When we take seriously Paul's "ministerial" characterization of those in power as "God's liturgists" and "God's deacons (to serve you) towards the good" (Rom. 13: 4, 6), worldly authorities must be reminded of what they actually, yet perhaps unknowingly, are. The church owes this remembrance not only to Christian statesmen but also to every ruler and actually to all who are in a state of power at various levels of social life (such as parents) and therefore bearers of political responsibility.
It is not, however, a marginal question whether these de facto "liturgists" or "deacons" know their "business" from experience. It makes a crucial difference when the actors in their political roles understand themselves in liturgical terms or, to name alternatives to this view, as agents of the general will, or as representing God on earth, or as political jobholders, or as managers, etc. If they want to live up to their calling to be "God's liturgists and deacons," they will be well advised to learn what it means to experience a true liturgy and to be served by a genuine deacon.
In this perspective the worship of the church, which provides a sabbatical interruption of the politics of the world by immersing people over and over again into the panesthetical vision of the politics of God, may well be regarded as something like an elementary school for those who bear political responsibility. This political diakonia, as important as this service to the world is, does however not constitute either the inner rationale or the core of the church's political worship. Its rationale lies solely in the praised lordship of Christ, who happens to rule not an original horde of individual believers but a body of fellow-citizens.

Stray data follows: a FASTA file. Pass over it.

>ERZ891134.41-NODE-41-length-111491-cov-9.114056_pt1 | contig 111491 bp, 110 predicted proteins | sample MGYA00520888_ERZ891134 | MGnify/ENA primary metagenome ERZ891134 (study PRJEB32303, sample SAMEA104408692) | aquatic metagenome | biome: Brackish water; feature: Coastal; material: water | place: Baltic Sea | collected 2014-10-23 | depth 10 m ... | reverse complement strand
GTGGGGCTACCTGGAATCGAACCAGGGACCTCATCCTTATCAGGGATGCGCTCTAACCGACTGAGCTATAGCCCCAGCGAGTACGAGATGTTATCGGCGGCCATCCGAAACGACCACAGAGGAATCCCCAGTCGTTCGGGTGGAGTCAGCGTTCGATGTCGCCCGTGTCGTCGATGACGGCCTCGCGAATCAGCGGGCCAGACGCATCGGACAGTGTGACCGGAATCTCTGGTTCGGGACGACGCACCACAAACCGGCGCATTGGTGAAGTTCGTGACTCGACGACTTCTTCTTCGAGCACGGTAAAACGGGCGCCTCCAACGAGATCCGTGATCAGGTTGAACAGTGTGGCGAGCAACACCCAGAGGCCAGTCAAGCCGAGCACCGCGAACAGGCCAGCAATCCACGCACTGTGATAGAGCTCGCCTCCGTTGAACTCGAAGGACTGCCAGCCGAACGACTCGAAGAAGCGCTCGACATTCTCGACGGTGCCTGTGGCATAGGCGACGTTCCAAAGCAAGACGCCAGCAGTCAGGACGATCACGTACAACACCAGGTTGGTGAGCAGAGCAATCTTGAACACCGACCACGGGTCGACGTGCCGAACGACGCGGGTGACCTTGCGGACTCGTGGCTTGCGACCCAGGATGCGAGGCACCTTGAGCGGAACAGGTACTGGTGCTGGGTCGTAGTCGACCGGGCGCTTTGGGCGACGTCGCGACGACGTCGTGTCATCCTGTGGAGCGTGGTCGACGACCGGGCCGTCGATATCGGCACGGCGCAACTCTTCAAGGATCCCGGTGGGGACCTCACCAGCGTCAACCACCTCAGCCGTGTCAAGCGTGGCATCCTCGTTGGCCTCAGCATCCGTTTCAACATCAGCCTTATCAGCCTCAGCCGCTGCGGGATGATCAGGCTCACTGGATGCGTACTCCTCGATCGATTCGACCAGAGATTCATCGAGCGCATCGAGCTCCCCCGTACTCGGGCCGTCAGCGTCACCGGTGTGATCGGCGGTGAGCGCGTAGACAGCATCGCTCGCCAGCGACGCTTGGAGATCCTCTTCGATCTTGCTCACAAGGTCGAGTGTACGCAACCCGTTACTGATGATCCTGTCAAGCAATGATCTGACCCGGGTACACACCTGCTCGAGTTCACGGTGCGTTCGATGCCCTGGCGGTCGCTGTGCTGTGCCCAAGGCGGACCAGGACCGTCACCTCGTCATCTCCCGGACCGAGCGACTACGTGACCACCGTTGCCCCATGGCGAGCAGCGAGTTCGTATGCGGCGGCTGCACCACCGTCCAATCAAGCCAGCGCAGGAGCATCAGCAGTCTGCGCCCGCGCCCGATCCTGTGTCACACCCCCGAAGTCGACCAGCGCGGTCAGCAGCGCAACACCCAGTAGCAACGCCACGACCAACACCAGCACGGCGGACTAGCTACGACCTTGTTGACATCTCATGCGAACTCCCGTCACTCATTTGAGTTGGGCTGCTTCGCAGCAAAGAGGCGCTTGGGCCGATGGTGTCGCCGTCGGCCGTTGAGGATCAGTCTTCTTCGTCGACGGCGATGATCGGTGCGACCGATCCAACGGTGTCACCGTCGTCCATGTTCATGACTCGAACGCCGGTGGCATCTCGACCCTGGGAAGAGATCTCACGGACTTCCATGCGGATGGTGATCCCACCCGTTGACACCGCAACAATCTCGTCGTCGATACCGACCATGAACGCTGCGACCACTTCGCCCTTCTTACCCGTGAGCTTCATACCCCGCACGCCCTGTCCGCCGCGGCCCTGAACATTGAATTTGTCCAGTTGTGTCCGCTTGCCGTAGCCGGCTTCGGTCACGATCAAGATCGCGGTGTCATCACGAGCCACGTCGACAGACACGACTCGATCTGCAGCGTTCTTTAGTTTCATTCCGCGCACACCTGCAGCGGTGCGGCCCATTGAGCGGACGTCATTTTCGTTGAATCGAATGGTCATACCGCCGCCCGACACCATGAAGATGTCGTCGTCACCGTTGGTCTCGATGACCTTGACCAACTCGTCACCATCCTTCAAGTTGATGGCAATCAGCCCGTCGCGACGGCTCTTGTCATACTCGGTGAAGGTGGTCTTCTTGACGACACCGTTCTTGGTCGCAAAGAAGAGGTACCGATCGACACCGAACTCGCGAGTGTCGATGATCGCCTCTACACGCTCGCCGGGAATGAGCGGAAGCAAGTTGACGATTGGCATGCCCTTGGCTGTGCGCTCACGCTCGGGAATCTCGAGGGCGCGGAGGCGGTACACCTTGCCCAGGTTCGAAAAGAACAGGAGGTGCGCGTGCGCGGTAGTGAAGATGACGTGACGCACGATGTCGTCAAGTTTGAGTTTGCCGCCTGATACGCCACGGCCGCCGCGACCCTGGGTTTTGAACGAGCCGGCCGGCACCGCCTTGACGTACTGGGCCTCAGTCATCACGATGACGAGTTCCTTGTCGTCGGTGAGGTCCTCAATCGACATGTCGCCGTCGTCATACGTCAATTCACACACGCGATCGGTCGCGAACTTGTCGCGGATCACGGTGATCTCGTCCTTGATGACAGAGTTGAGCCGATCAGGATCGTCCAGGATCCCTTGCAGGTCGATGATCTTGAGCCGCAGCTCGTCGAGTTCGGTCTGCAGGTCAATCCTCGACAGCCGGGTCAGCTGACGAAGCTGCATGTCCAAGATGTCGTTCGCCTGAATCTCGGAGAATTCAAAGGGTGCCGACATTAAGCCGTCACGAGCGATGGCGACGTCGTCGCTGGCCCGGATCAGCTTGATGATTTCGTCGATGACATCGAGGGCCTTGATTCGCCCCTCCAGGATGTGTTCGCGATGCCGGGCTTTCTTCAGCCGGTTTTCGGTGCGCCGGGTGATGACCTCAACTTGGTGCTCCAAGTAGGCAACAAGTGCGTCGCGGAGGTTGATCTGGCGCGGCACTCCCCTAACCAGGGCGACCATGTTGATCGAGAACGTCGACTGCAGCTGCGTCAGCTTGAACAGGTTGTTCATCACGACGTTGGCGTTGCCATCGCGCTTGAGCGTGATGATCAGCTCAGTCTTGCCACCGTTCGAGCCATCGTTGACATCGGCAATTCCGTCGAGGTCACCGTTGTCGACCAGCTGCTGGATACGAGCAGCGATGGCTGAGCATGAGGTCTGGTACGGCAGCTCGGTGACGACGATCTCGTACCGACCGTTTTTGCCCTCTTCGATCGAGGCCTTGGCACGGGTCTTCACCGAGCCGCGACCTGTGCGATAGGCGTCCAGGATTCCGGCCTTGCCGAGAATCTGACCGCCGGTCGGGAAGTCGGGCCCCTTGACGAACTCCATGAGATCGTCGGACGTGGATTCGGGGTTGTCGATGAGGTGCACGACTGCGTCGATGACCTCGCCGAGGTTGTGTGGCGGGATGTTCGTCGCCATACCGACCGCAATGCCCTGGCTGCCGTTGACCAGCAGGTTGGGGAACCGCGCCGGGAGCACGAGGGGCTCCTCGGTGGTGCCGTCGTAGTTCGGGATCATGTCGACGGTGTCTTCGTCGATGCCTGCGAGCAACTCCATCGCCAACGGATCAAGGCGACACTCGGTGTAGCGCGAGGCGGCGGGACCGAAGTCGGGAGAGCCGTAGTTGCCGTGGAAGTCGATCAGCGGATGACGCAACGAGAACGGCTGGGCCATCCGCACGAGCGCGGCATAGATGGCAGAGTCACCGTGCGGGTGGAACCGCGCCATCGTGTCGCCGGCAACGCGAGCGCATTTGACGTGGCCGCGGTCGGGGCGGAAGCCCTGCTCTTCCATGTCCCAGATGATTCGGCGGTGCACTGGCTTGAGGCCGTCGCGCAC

Yet the rediscovery of the primary political nature of the church as it is rooted in worship (liturgy as politics) calls forth a renewed apprehension of political diakonia (politics as liturgy). The latter does not constitute another field or type of action but must be seen a mere extension of the practice of "seeking the welfare of the city" that, as the intercessions among other worship practices show, is already part and parcel of the liturgy.
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